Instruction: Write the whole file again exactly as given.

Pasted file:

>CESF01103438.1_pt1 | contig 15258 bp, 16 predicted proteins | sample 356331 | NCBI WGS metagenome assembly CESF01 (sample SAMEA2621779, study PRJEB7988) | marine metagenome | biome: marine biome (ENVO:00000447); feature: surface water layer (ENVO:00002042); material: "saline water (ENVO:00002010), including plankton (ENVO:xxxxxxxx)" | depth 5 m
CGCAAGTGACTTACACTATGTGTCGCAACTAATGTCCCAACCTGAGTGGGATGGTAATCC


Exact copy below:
>CESF01103438.1_pt1 | contig 15258 bp, 16 predicted proteins | sample 356331 | NCBI WGS metagenome assembly CESF01 (sample SAMEA2621779, study PRJEB7988) | marine metagenome | biome: marine biome (ENVO:00000447); feature: surface water layer (ENVO:00002042); material: "saline water (ENVO:00002010), including plankton (ENVO:xxxxxxxx)" | depth 5 m
CGCAAGTGACTTACACTATGTGTCGCAACTAATGTCCCAACCTGAGTGGGATGGTAATCC